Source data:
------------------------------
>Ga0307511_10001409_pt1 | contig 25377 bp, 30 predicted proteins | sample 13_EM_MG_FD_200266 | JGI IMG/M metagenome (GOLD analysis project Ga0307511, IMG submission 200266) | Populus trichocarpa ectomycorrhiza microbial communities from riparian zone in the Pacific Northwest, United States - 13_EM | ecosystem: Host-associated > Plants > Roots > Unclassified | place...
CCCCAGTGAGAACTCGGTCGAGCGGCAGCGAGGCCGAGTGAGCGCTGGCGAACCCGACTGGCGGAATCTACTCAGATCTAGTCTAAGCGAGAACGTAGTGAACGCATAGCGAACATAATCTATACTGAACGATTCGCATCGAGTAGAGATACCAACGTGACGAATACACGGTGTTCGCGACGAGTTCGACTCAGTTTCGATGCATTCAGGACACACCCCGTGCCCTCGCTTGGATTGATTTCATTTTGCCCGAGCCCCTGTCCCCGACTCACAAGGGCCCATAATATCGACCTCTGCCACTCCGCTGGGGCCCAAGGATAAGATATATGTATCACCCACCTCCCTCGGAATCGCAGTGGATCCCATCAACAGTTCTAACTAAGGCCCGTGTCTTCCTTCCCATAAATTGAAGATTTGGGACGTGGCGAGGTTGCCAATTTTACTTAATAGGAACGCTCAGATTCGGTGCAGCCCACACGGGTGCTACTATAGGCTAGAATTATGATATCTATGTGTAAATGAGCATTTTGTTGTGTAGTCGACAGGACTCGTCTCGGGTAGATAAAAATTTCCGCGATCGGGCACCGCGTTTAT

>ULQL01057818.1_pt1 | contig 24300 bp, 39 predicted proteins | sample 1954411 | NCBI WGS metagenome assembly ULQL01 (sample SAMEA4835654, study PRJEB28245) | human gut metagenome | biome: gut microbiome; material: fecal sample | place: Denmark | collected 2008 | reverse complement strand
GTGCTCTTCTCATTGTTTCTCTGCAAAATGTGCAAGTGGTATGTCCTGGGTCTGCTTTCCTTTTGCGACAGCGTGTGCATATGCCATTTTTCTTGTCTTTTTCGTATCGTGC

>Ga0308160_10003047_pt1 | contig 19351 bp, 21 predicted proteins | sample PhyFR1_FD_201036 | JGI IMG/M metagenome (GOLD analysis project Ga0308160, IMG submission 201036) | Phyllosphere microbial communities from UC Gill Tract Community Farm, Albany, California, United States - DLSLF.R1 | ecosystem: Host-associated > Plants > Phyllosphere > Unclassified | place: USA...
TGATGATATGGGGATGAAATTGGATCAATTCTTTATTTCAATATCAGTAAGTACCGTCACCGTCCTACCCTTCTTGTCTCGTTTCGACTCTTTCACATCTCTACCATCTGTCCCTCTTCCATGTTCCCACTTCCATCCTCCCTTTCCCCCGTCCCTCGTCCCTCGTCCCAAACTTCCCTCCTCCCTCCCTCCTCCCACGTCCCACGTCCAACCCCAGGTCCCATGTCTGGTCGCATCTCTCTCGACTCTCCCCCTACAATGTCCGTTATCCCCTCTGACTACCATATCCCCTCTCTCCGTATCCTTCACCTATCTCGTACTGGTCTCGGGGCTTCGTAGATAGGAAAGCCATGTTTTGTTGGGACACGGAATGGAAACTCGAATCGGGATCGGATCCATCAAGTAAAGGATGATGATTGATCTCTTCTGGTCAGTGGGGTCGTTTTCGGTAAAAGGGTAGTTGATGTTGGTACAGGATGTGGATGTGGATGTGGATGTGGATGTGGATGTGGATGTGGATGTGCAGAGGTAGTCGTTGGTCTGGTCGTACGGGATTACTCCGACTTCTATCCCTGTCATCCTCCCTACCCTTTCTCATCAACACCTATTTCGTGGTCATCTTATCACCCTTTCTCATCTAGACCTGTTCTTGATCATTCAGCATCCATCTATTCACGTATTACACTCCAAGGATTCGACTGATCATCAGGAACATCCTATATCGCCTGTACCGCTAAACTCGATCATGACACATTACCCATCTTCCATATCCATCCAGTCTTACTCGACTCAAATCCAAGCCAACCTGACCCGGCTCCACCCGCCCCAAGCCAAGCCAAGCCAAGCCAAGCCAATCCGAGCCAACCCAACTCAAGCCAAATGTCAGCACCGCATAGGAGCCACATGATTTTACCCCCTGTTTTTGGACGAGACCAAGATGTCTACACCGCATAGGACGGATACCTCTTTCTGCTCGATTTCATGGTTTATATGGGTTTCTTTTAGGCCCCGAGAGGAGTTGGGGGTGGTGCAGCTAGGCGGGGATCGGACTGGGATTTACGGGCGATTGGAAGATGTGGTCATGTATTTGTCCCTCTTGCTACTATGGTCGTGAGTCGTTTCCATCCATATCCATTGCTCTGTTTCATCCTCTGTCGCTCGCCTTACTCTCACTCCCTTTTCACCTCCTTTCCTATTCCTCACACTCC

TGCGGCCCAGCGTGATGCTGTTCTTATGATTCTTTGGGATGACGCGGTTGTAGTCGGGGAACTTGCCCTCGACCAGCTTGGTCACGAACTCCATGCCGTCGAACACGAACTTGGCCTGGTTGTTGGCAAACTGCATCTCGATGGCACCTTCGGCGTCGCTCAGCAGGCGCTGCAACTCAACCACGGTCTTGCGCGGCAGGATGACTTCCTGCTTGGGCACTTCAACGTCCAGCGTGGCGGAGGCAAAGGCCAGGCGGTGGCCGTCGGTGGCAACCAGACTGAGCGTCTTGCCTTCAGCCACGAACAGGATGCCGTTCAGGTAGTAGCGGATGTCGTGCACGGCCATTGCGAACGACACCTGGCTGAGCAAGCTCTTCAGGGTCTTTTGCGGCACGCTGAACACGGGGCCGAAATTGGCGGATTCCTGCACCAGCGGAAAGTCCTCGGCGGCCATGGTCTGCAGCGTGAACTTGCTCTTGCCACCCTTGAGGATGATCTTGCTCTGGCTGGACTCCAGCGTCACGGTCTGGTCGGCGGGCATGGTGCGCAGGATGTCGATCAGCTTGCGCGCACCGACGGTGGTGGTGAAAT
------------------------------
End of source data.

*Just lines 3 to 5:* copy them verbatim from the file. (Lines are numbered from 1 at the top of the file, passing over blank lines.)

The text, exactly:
>ULQL01057818.1_pt1 | contig 24300 bp, 39 predicted proteins | sample 1954411 | NCBI WGS metagenome assembly ULQL01 (sample SAMEA4835654, study PRJEB28245) | human gut metagenome | biome: gut microbiome; material: fecal sample | place: Denmark | collected 2008 | reverse complement strand
GTGCTCTTCTCATTGTTTCTCTGCAAAATGTGCAAGTGGTATGTCCTGGGTCTGCTTTCCTTTTGCGACAGCGTGTGCATATGCCATTTTTCTTGTCTTTTTCGTATCGTGC

>Ga0308160_10003047_pt1 | contig 19351 bp, 21 predicted proteins | sample PhyFR1_FD_201036 | JGI IMG/M metagenome (GOLD analysis project Ga0308160, IMG submission 201036) | Phyllosphere microbial communities from UC Gill Tract Community Farm, Albany, California, United States - DLSLF.R1 | ecosystem: Host-associated > Plants > Phyllosphere > Unclassified | place: USA...